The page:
Andromeda Chained to the Rocks

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Andromeda Chained to the Rocks
Rembrandt Harmensz. van Rijn 011.jpg
Artist Rembrandt
Year c. 1631
Type Oil on canvas
Dimensions 34 cm × 24.5 cm (13 in × 9.6 in)
Location Mauritshuis, The Hague

Andromeda Chained to the Rocks was painted by Rembrandt in 1631, and is now in the Mauritshuis, in The Hague.

Andromeda represents Rembrandt's first full length mythological female nude history painting and is taken from a story in Ovid's Metamorphoses. This story is about the daughter of an Ethiopian king who, as punishment for her mother's boasting, was chained to a rock to be sacrificed to a sea monster that was tormenting the Ethiopian people.[1]

Many artists such as Titian have depicted this story by showing Andromeda, her rescuer Perseus, and the sea monster all in the same composition. In this work, Rembrandt shies away from classical conventions by showing her not as a glamorous beauty but as a frightened naturalistic looking girl. No other figure is included, but her alarmed look out of the picture space to the right creates narrative tension. The painting is an example of Rembrandt's rejection of idealized beauty. Since he did not believe true beauty existed naturally, he painted women as he saw them; naturally imperfect and flawed.[2]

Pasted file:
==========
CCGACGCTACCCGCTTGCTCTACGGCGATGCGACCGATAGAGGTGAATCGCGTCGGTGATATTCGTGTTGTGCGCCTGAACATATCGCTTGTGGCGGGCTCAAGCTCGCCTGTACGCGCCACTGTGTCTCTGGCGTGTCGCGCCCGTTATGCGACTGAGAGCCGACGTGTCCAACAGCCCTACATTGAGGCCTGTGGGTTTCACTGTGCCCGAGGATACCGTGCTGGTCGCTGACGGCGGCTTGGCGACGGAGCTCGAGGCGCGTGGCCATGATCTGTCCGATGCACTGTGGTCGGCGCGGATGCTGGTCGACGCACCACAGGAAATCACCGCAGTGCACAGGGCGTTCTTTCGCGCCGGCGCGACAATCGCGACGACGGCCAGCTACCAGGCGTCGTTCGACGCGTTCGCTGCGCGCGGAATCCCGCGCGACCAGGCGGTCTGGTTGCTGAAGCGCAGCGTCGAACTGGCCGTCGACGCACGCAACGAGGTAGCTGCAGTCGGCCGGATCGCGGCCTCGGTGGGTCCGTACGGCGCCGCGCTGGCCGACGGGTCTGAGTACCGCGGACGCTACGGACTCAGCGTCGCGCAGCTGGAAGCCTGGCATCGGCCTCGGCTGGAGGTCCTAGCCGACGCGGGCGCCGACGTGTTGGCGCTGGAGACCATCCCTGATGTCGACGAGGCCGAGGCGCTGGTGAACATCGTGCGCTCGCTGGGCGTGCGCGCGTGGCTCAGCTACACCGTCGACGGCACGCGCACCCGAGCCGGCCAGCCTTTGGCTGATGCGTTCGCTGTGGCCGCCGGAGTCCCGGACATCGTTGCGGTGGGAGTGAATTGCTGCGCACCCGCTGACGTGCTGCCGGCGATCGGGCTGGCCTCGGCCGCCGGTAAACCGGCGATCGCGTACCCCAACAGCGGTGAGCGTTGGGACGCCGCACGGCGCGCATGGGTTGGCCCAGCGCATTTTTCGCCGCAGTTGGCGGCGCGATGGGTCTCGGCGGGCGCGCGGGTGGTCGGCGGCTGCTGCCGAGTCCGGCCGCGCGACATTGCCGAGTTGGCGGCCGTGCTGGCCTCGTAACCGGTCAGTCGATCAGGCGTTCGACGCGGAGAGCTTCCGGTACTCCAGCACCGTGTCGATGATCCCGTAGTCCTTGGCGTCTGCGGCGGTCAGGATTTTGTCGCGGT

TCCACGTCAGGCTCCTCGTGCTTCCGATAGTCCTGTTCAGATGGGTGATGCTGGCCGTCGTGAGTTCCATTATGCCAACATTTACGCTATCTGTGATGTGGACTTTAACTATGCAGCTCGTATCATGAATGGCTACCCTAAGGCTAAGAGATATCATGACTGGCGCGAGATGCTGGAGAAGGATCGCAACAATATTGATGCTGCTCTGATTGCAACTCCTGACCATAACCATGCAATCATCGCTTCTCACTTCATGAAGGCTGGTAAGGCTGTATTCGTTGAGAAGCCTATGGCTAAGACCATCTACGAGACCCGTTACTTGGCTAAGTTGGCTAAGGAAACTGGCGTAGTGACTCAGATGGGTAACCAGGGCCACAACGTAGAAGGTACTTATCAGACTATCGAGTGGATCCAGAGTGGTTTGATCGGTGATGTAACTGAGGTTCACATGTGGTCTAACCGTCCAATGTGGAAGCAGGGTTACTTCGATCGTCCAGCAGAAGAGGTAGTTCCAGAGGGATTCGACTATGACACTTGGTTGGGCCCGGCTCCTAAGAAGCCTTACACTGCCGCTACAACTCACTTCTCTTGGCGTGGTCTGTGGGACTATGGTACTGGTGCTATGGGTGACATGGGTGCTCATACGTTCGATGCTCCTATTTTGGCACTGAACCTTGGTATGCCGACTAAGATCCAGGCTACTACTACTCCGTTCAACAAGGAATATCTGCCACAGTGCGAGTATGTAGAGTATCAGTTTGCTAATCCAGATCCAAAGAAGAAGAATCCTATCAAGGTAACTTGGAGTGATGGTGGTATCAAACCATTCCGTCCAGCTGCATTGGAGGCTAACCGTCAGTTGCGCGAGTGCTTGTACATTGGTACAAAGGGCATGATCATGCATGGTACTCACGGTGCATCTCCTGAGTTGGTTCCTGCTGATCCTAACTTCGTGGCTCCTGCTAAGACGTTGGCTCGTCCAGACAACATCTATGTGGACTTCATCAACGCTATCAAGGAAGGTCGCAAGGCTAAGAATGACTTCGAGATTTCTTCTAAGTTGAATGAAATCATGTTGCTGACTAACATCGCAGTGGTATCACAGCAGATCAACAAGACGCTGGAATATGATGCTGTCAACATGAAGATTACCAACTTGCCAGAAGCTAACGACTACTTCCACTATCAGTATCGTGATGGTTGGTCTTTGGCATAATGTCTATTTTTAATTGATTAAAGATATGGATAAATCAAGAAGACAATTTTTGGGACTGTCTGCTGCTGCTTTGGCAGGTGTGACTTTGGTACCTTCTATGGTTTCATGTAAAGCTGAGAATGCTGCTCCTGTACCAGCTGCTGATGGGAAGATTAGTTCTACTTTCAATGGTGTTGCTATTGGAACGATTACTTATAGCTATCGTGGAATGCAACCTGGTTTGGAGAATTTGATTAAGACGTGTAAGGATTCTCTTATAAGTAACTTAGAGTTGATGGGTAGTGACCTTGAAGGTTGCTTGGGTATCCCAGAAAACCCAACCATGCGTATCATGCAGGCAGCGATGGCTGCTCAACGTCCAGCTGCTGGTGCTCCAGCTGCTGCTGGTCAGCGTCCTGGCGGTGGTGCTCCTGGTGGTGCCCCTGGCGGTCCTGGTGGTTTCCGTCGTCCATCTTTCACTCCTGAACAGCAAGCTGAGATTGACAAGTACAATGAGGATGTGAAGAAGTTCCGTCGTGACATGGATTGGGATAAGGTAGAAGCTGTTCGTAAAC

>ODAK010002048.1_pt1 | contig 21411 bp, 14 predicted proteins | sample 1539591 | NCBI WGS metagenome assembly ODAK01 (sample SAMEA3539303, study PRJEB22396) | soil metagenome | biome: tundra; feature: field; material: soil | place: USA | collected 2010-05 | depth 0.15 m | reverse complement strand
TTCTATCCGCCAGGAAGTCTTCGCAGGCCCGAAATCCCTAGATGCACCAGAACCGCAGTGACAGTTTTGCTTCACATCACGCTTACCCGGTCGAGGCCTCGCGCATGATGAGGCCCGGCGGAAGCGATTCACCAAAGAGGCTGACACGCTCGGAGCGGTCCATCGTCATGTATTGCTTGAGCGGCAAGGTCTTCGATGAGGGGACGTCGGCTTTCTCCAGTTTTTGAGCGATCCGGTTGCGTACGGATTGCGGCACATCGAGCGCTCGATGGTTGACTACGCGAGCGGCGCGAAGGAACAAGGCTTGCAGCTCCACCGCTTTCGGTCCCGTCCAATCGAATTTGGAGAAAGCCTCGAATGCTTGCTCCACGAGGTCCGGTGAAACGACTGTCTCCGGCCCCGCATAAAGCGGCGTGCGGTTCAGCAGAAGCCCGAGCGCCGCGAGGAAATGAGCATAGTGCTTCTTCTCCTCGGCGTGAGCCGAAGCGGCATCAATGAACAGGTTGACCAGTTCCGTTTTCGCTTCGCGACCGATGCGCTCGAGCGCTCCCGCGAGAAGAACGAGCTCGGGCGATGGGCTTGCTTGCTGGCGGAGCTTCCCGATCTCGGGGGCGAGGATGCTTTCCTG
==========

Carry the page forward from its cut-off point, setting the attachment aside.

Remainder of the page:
Rembrandt's subsequent nude mythological paintings from this period Diana Bathing and Danaë show his evolving portrayal of the nude.

Notes[edit]

  1. ^ Ovid, book iv, myth ix.
  2. ^ Clark, p. 11.

References[edit]

  • Ovid, Translated by A.D. Melville, Metamorphoses, Oxford University Press, 1998.
  • Clark, Kenneth, Rembrandt and the Italian Renaissance., New York University Press, 1966